We talk more about mazes and getting lost.  Jeff concedes that he'd never looked at the map, and was just navigating us through that thing by mentally dividing the place into sectors and making sure we covered each one.  Rational.  Tactical.  If I even need a search party, I'm putting Jeff in charge of it.

We talk about families and growing up and how neighborhoods change (and how you're not going to find your way through the old neighborhood if the bookstore is gone and the McDonald's is now a Starbucks).  We talk about houses and HOAs and floods and plumbing problems and none of these things have anything to do with mazes, but are still things we have to navigate.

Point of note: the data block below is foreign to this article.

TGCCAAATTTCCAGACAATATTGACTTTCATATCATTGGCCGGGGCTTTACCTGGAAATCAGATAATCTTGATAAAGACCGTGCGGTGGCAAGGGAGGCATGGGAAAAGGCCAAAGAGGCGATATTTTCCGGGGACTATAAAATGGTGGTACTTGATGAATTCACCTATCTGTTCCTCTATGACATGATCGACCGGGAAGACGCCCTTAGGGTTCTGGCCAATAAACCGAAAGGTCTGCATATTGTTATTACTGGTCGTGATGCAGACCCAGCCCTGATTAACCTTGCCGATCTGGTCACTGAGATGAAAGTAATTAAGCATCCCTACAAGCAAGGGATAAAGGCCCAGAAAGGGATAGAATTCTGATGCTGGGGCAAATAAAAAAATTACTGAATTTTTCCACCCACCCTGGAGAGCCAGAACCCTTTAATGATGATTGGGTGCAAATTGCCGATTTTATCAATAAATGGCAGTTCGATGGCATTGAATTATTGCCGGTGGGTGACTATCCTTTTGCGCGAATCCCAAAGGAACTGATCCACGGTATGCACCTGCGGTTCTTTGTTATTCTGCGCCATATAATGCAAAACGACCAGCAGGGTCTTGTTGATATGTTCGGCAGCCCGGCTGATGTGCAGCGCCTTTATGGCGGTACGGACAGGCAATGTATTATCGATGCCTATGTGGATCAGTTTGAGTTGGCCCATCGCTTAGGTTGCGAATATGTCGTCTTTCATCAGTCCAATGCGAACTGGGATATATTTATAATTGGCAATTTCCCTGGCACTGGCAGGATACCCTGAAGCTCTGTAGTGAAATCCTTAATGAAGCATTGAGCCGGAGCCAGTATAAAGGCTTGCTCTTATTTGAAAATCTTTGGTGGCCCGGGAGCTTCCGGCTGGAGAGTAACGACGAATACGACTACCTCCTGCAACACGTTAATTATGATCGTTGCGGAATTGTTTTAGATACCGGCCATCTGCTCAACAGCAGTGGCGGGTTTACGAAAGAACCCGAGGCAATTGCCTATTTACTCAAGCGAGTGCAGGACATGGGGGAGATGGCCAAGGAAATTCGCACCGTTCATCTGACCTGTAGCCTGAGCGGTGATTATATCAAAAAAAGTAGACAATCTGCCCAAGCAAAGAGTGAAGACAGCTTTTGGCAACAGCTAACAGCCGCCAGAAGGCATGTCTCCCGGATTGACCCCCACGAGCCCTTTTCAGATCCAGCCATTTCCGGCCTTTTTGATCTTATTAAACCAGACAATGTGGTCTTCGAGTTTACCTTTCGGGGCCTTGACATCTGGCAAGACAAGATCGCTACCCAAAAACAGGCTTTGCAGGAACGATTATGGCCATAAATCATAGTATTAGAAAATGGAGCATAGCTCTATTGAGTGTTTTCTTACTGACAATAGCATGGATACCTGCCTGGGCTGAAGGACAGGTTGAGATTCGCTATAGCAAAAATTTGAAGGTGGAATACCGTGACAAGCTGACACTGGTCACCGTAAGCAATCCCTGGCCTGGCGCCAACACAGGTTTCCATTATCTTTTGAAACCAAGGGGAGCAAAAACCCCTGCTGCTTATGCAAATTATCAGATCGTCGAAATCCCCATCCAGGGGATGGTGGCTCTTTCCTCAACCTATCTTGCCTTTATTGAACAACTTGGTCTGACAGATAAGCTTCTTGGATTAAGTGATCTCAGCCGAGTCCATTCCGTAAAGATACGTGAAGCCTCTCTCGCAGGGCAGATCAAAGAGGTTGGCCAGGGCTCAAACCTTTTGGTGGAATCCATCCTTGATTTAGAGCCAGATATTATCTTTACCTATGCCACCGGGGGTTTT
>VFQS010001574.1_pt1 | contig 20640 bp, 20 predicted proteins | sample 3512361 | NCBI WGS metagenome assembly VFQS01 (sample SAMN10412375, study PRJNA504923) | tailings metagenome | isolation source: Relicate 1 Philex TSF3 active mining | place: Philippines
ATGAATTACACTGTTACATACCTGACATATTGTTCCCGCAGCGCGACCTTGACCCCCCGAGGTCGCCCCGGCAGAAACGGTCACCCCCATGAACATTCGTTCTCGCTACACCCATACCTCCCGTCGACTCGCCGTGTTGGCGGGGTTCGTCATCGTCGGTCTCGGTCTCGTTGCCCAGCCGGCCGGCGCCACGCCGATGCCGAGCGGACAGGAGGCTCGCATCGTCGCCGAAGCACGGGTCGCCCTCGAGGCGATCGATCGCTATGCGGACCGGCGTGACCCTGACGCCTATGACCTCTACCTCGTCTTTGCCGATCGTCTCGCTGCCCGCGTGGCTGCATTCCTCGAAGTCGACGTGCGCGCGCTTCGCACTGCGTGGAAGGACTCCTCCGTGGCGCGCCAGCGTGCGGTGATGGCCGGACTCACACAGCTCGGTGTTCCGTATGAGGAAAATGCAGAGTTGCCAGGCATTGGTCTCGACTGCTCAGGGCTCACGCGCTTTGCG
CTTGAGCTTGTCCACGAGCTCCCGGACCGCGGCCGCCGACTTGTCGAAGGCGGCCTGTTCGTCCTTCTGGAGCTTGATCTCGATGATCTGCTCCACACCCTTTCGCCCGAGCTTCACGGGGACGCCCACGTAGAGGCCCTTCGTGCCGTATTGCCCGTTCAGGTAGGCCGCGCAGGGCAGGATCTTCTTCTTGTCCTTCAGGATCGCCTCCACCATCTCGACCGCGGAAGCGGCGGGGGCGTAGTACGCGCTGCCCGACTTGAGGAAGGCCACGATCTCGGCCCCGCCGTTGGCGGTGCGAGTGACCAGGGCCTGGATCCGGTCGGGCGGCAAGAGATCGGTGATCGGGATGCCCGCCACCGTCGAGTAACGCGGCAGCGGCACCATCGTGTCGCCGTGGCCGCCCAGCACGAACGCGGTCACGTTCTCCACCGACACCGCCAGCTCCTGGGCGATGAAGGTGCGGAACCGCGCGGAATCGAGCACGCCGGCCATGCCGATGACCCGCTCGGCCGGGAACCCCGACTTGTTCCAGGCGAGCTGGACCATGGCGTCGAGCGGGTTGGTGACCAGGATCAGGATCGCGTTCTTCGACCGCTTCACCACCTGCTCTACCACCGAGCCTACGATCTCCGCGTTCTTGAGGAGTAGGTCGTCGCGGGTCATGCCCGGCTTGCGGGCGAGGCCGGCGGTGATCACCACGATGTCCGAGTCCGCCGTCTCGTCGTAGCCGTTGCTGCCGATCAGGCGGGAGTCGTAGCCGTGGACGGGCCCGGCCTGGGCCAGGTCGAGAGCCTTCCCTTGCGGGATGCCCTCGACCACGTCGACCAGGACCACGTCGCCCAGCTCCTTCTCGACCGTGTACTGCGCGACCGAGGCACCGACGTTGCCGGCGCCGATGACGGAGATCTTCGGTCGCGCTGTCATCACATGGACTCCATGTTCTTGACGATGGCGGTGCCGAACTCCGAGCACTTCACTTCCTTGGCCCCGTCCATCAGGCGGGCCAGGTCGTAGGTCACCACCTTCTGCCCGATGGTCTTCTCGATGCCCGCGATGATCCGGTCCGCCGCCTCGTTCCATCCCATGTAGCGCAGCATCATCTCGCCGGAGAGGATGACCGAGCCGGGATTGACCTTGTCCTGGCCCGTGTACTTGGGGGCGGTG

It's good to have friends to help you make your way through.

Saturday, October 14, 2017

50 for 50: 24 - Horse Races with Rashida

I have not been to the horse races since--

-- well, I was a first year associate at a law firm, and we went to Hollywood Park as a summer associate outing, but some of us were fantastically late to the races because we'd had to stay late to work on the final cite-checking on this brief.  And I'm pretty sure the brief was in the Boy Scouts case where they were trying to exclude an atheist scout.  And NOW I'm back at the horse races right after Boy Scouts announced they're letting in girls.  So, yeah, it was Some Time Ago.

I put it on my list because it was fun back in the early 90s, and also because I've lived this close to Santa Anita Park and HAVEN'T BEEN, and it was starting to feel a little wrong.  This was some sort of local culture experience that I felt I needed to suck up.